The drunkard’s soul, in fact, presented itself in Paradise, but from there, naturally, it was cast out. It then arrived at the gates of Hell, where he met his old acquaintance: the devil. The agreements were that he would be left in peace forever, so the devil denied him access to hell. At that point, Jack had nothing else to do but start wandering in the afterlife. A continuous wandering without ever finding a place. A wandering illuminated only by the candle he had in his hand and that the devil himself had thrown away, contemptuously, to send him away from the gates of Hell. Jack put the candle in a big turnip he had with him and began his endless wandering. And this is where the legend of Jack o’Lantern originates.

The spread of the legend in the USA

When the Irish landed in the United States with all their legends and traditions, they had to make do as best they could. Many found it more convenient to make lanterns for Halloween night, the Halloween celebration, with pumpkins. The giant turnips, apparently, were not easily available in the United States.
From here, Halloween pumpkins began to enter popular American tradition and, later on, the tradition spread throughout the world. Today, the night of the witches has taken on overly commercial connotations.

Halloween photos and the carved pumpkin

Now let’s see a colorful photo gallery with the most beautiful Halloween pumpkins. We will also see how to carve a pumpkin to transform it into a lantern and then place it in our garden.
It cannot be denied that Halloween photos, especially those of carved pumpkins, have a certain charm. Pumpkin carving, over time, has indeed become a true art. Just look at the Halloween photos below to understand it.

In any case, basic pumpkin carving is a very simple and fun operation. With a little inspiration, you can get creative in a thousand ways. Let’s see how to proceed below.

Halloween photos

Here are some Halloween photos, dedicated in particular to carved pumpkins.

How to carve Halloween pumpkins

Carving Halloween pumpkins involves a few simple operations. The first step is to clean the fruit from its sweet flesh. With these Halloween photos, we illustrate how to carve a pumpkin to place in the garden during the night of the witches.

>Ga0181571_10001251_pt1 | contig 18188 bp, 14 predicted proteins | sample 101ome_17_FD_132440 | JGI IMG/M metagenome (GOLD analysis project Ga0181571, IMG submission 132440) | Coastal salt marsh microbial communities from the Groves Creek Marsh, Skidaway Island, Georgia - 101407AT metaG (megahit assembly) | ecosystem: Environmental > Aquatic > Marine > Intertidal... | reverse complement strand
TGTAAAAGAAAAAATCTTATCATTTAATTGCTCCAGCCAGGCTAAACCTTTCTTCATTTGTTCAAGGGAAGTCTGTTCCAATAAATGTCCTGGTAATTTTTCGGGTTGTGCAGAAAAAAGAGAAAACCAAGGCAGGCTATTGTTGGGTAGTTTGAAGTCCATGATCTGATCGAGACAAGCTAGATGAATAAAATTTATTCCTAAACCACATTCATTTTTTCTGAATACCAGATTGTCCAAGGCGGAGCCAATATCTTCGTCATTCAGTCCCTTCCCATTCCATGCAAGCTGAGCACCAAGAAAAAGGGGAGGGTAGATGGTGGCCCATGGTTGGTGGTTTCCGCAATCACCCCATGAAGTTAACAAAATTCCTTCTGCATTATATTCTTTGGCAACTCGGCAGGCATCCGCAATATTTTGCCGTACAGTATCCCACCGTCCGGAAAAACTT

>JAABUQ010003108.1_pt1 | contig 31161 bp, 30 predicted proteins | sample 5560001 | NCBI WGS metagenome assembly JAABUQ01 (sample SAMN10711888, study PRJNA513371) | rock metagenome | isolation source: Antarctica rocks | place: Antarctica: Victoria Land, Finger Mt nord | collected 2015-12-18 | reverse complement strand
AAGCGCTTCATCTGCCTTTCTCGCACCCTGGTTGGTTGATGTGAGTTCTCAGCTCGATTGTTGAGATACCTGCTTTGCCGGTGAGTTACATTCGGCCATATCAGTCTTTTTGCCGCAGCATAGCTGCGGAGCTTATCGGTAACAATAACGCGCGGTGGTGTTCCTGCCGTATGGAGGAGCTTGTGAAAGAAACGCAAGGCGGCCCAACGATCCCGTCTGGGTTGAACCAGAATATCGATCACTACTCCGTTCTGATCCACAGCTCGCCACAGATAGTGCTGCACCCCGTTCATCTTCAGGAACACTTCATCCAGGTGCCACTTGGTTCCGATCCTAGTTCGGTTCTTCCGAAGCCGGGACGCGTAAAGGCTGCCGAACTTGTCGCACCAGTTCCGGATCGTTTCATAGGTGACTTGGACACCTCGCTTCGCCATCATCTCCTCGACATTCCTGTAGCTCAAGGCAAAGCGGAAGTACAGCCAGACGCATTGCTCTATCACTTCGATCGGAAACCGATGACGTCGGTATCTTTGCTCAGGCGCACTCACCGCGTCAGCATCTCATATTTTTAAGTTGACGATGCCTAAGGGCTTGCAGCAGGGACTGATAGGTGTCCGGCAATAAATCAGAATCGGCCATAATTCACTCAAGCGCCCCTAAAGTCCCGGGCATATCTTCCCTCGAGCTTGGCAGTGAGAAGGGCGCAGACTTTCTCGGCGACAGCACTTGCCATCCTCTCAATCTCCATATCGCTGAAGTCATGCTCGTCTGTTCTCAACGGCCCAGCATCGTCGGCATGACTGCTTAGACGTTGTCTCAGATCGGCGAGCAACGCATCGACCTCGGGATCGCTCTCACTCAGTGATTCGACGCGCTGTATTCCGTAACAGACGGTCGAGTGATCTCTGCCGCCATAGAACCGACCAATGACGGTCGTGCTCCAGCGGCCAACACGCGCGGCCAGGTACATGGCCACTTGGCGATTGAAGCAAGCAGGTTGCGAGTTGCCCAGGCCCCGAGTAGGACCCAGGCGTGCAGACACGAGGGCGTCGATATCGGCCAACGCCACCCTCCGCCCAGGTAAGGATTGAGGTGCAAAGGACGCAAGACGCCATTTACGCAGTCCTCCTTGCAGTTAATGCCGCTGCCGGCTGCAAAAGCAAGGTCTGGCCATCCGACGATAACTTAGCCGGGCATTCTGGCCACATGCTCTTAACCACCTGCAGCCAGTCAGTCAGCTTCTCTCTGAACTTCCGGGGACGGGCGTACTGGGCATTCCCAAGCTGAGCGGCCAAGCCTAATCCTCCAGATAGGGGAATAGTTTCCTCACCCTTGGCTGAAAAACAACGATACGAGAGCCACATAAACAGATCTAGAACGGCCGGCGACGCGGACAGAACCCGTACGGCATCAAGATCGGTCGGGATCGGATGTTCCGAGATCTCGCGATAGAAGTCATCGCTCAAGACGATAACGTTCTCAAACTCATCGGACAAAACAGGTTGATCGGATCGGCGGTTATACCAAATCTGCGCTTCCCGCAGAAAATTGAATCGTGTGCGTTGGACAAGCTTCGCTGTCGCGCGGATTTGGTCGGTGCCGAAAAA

Start by cutting off the top, which will then become the hat of our pumpkin face.
Halloween celebration - carved pumpkins - pulp removal

If you use a good-quality pumpkin, of course, the inside can be used to prepare a recipe. Another important thing to do is to preserve the seeds. Simply remove them, clean them from the pulp residues, let them dry, and store them in a dry place. They can later be used for consumption or for future cultivation.

After removing the pulp, you can start making a design with a marker on the pumpkin’s surface. This way, you will have references for carving.
This phase is a lot of fun and can be a great game to play with children.

Photos of carved Halloween pumpkins - design
Photos of carved Halloween pumpkins
At this point, you can proceed with the pumpkin carving using a small saw that will follow the shapes of the design.

Halloween celebration - carved pumpkins - Jack the Lantern
Carved Halloween pumpkins - carving photos
You can really get creative and give our Halloween pumpkins a wide range of expressions, not necessarily evil ones.

Carved Halloween pumpkins - face
The maximum scenic effect of the carved pumpkin, of course, will be at night when a candle of Jack will be placed inside. Naturally, the obtained lantern should be placed in a dark spot.

We hope you enjoyed these Halloween photos, and we take this opportunity to wish you a happy night of the witches.

Further Reading

  • Michigan State University Extension: The article titled “Pumpkin carving: The history of the jack-o’-lantern” discusses the history and legends of this fall tradition of carving pumpkins.
  • University of Kentucky: The article titled “UK folklorist explains the spellbinding history of Halloween” provides a look at the history of Halloween, including the origin stories behind mumming and the carving of pumpkins.
  • Indiana University: The article titled “5 typical American Halloween customs explained” discusses why carved pumpkins are filled with candlelight and called “jack-o’-lanterns”, relating to an old legend.
  • University of Illinois Extension: The article titled “Pumpkin History – Pumpkins and More” mentions that people have been making jack-o-lanterns at Halloween for centuries.
  • University of Alabama: The article titled “The Pumpkins Have Eyes” talks about the Crimson Carving competition where creativity and knife skills are put to the test in carving pumpkins.
  • The Whole U – University of Washington: The article titled “Celebrate Husky Halloween with The Whole U!” shares some Halloween stories and mentions the tradition of carving pumpkins.
  • Washington State Magazine – Washington State University: The article titled “Coug-o-lantern” provides pumpkin-carving stencils of the WSU Cougar head logo for Halloween.
  • University of Alabama News: The article titled “The Pumpkins Have Eyes” talks about the Crimson Carving competition where creativity and knife skills are put to the test in carving pumpkins.
  • University of Rhode Island: The article titled “Happy Halloween” features carved pumpkins on the porch of URI President’s house.
  • Exhibits – Florida Museum: The article titled “Legend of the Hidden Pumpkin” shares the Halloween spirit with carved pumpkins in the Butterfly Rainforest exhibit.
  • Kamehameha Schools: The article titled “KS Kapālama students and staffers celebrate Halloween” talks about a pumpkin carving competition with the theme, Hawaii Sports Legends.